I had a guy take me to task last week with the following:
“If we all create our own reality like you say we do, why is it that I have to get caught up in this recession/depression? I bought a modest house, I don’t buy a new car every three years despite the flyers turning up weekly in my mailbox offering me “0%, nothing down”, I don’t have a 50 inch TV. If we all create our own reality, why is it that I’m losing my job next week, when I didn’t do anything to create this situation?”
Good point Joe (not his real name of course, but we’ll call him Joe). And lot’s of people I come across feel the same way. The fact is though, that yes, we do create our own reality, and it’s that reality that then filters out into our family life, our work life, our community; where it forms the collective reality that we call our society.
The truth of the matter is that the overwhelming majority of us have been living beyond our means, and it’s the majority that shape the collective reality. Now, when I use the word reality, please don’t think that I’m going all “woo woo” on you. By reality I’m referring to our collective consciousness; what’s acceptable, what’s not; what we value as important; how we live our lives basically.
It’s not just in how we’ve chosen to spend our money that’s shaped our reality. A huge factor has also been how we choose to spend our time and where we’ve chosen to put our energy. Just because you didn’t go into debt, doesn’t necessarily mean you were paying attention. Remember, our reality is shaped by what we give our attention to, and the sad fact of the matter is we know more about pop culture and sports than we do about how our economy works, or at least we did before the melt down started….
So, my question for Joe, and my question for you, is: What are you putting your energy into? If you, like Joe, are staring down the barrel of losing your job, you’ve got some tough questions to ask yourself. Have I been spending more time at work pretending to be busy that actually doing something? Have I been spending more time on Facebook than actually working?
What if you spent that time looking for ways to tighten up some of your processes? What if you spent it taking the extra step to solve an issue for a client; therefore providing more value? What if you took a training course that would equip you with skills valuable to both you and your employer?
This goes for time outside work also. If you’re really worried about losing your job, should you be investing another minute of your time caring whether the Cannuck’s ever win another game.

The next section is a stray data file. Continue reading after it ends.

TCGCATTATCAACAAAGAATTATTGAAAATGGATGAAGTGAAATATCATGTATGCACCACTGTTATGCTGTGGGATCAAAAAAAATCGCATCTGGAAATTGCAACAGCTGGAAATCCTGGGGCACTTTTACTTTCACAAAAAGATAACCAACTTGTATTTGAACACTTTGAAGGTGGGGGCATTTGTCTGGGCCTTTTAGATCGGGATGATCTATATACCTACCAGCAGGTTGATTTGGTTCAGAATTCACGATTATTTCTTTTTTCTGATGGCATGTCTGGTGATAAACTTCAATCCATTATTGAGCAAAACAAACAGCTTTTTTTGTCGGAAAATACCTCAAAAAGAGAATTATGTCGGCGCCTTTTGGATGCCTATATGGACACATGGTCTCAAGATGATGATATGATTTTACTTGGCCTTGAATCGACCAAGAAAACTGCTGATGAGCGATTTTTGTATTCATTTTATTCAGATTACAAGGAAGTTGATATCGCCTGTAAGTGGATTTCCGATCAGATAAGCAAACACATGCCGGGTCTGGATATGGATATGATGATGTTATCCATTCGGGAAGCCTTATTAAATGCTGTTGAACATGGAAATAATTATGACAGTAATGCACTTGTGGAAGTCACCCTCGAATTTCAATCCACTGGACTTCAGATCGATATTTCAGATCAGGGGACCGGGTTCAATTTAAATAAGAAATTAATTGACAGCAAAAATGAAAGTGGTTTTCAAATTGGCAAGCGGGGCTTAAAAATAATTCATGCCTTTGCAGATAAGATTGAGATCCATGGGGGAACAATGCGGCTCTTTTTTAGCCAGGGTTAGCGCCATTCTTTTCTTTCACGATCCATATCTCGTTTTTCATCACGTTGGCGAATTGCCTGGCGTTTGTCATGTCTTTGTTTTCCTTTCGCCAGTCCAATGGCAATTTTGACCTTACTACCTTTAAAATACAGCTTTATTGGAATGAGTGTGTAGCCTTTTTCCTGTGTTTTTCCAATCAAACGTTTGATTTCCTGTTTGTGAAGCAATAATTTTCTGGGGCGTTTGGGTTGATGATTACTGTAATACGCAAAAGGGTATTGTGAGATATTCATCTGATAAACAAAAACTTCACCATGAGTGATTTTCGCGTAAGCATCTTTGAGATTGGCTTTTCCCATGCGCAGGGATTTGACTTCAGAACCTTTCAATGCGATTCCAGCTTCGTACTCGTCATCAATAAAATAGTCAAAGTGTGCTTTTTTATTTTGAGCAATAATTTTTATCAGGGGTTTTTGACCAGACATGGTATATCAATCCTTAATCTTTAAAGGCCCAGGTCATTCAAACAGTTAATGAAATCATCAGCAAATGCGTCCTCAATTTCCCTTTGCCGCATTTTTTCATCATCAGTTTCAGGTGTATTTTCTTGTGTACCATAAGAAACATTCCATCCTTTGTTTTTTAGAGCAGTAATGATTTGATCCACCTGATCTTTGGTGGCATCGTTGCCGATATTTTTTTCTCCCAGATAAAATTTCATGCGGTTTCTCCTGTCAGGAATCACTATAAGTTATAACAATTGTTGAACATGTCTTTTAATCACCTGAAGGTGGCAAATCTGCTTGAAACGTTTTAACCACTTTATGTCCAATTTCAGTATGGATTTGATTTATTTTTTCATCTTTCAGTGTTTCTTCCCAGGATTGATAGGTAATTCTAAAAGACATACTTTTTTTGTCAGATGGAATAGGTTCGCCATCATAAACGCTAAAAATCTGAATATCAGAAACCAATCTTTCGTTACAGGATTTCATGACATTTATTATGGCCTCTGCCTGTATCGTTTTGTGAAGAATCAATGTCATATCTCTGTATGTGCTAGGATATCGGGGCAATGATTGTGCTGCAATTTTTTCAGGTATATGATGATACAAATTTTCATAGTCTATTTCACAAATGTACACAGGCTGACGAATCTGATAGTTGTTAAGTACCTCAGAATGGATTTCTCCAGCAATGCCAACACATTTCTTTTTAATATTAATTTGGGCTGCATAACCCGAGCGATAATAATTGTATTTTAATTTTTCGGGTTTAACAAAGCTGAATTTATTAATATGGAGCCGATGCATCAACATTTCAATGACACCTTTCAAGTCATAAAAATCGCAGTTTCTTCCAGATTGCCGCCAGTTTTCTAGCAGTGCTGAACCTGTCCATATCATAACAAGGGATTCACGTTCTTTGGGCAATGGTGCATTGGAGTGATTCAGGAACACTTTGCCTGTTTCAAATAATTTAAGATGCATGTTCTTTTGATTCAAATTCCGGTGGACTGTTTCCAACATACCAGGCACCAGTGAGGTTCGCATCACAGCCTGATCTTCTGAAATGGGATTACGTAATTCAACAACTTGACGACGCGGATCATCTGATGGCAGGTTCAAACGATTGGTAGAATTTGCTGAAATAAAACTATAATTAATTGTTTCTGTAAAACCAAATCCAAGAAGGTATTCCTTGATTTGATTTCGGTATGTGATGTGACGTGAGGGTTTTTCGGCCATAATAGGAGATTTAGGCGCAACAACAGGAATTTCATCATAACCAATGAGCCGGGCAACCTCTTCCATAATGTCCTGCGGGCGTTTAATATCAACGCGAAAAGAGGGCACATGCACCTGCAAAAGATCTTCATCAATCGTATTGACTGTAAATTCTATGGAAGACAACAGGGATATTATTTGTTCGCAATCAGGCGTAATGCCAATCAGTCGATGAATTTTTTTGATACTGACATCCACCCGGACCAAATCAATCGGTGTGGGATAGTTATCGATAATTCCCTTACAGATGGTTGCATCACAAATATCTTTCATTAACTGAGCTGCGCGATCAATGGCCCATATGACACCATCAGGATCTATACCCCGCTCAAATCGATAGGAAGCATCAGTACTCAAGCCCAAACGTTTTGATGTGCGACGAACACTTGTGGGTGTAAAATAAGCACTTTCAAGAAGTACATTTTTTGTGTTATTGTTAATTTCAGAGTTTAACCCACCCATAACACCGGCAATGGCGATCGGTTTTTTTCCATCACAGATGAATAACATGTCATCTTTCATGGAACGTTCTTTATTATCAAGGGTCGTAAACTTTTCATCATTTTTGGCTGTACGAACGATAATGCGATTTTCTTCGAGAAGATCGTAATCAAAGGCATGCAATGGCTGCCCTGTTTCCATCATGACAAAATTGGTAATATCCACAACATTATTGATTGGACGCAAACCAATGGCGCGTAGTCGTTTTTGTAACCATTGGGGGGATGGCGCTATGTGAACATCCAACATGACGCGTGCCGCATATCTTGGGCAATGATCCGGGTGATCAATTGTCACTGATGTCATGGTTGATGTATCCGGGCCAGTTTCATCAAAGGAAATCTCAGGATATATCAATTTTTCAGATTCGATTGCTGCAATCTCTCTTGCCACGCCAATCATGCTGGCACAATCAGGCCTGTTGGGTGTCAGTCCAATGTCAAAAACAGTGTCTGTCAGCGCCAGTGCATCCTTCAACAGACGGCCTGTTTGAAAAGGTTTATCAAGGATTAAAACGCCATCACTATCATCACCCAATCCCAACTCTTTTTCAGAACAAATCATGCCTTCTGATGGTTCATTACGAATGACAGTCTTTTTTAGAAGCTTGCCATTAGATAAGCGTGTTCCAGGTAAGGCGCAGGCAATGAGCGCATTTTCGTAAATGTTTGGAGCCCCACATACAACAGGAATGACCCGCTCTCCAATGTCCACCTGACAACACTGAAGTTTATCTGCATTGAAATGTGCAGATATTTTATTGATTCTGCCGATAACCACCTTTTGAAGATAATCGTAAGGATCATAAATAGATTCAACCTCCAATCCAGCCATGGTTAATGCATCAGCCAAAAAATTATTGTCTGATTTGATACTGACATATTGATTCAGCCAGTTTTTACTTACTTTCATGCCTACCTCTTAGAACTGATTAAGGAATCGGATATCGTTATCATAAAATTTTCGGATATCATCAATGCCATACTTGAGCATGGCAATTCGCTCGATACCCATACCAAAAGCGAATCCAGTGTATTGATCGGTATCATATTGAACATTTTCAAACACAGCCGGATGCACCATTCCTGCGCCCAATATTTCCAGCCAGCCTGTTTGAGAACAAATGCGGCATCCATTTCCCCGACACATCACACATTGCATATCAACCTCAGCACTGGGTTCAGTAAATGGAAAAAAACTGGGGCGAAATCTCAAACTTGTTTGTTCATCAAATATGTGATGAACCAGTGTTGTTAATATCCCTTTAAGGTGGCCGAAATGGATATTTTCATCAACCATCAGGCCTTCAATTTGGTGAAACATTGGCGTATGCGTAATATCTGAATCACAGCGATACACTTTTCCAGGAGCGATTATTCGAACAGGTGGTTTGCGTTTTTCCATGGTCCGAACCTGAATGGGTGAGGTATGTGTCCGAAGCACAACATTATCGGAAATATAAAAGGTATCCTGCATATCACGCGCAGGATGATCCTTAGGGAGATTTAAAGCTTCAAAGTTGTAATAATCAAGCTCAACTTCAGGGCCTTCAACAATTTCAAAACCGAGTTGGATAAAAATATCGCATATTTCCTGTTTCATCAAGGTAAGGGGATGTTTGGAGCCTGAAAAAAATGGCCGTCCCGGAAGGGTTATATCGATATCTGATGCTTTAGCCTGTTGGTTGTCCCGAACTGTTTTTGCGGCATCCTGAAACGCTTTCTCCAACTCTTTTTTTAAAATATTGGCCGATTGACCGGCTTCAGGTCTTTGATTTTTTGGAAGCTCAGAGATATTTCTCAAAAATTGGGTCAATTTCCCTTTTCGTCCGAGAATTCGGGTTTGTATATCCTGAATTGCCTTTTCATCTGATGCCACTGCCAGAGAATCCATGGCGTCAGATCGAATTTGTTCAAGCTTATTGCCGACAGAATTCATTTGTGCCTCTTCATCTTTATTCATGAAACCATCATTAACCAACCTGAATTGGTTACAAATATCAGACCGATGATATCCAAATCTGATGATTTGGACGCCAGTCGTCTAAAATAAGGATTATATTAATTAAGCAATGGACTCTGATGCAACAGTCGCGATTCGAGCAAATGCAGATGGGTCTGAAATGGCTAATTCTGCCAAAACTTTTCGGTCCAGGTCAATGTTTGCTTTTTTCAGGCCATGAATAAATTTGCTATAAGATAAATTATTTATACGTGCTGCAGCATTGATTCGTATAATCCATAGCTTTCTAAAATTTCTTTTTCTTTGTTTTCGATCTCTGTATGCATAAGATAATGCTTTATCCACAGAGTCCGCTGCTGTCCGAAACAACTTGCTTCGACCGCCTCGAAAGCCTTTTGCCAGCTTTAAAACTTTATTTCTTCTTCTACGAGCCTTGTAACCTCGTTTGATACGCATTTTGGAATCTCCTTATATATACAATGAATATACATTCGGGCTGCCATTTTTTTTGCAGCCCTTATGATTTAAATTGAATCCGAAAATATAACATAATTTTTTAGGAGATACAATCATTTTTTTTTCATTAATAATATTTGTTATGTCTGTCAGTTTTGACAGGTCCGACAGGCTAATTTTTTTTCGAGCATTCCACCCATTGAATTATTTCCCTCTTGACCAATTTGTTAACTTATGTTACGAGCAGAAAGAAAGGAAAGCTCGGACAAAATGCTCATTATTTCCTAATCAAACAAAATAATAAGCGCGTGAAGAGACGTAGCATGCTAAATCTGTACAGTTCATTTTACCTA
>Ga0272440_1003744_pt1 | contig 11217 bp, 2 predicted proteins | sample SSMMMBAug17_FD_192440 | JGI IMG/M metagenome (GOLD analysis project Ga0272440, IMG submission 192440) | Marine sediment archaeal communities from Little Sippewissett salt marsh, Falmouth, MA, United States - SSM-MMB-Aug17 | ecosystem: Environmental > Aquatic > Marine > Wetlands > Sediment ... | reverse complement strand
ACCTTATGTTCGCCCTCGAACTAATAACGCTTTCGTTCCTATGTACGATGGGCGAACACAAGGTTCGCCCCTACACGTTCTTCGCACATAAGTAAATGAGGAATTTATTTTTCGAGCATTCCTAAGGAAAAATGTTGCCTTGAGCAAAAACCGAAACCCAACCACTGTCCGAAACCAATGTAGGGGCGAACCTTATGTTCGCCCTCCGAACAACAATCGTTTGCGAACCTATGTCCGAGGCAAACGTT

Please don’t make the mistake of going into denial; the writing is on the wall, there will be more job cuts: Caterpillar 20,000, Sprint 8,000, Home Depot 7,000, and that’s just his week…
So, the reality we’ve effectively created is all around us, and it doesn’t look pretty. We can get all overwhelmed by that, we can feel all defeated; or we can choose to take action. What are you going to do? What are you going to do to make yourself not just recession proof, but depression proof?
Let’s start with what you have right now, and to get you started I want to share this story with you.
Last week I visited a family of refugees from Burma, brought to Canada by the Canadian Friends of Burma (CFOB). I’d been asked to visit to provide some encouragement to a nine year old boy named TaHay Tha who’d been born with no arms or legs courtesy of the Burmese military using agent orange as part of its “campaign” to stamp out the riff raff…
As we were being introduced, you could see interest in TaHay Tha’s face that I was different; that I was more like him than anyone else in the room, but a deep sadness still pervaded this little boys eyes. A sadness built up over a lifetime of, not just being limited, but of being shunned by his community. Disability is not treated the same way in other parts of the world as it is in the west, and although we still have a long way to go here; in many parts of the world the disabled are hidden from the community out of shame. So, I think you’ll agree TaHay Tha has a fair bit going against him; it’s no wonder he’s not happy, but when Shauna (CFOB) suggested I challenge him to a game of marbles, something in him changed. I’m not going to say he got excited; TaHay Tha didn’t smile the whole time of our visit, but when the marbles were bought out and dumped on the floor in front of him, all of a sudden he had a purpose…
Over the next twenty minutes, I proceeded to get my arse kicked at marbles by a nine year old boy without arms, or more accurately, with no arms just below the elbows. My clumsy flicking of each marble with thumbs that hadn’t flicked a marble for 30 years were absolutely no match for the way TaHay Tha rolled each marble between his two stumps carefully whilst taking aim, then rubbed them quickly together to shoot the marble out with incredible accuracy. He didn’t just beat me; as I said, he absolutely kicked my arse!
The moral of the story of course, is that TaHay Tha beat me by focusing on what he has. The list of things he doesn’t have is immense, far greater than you and I can imagine and far beyond not having arms and legs. He doesn’t have any control over what bought him to be in this position in his life; the reality of others determined TaHay Tha’s reality before he was even born. But it was he who turned himself into an arse kicking marble player, and it’s you, and you alone who can equip yourself with the mindset and skills to not just survive, but thrive; no matter what happens to the economy.
It’s your move.
What have you got?
What are you going to do with it?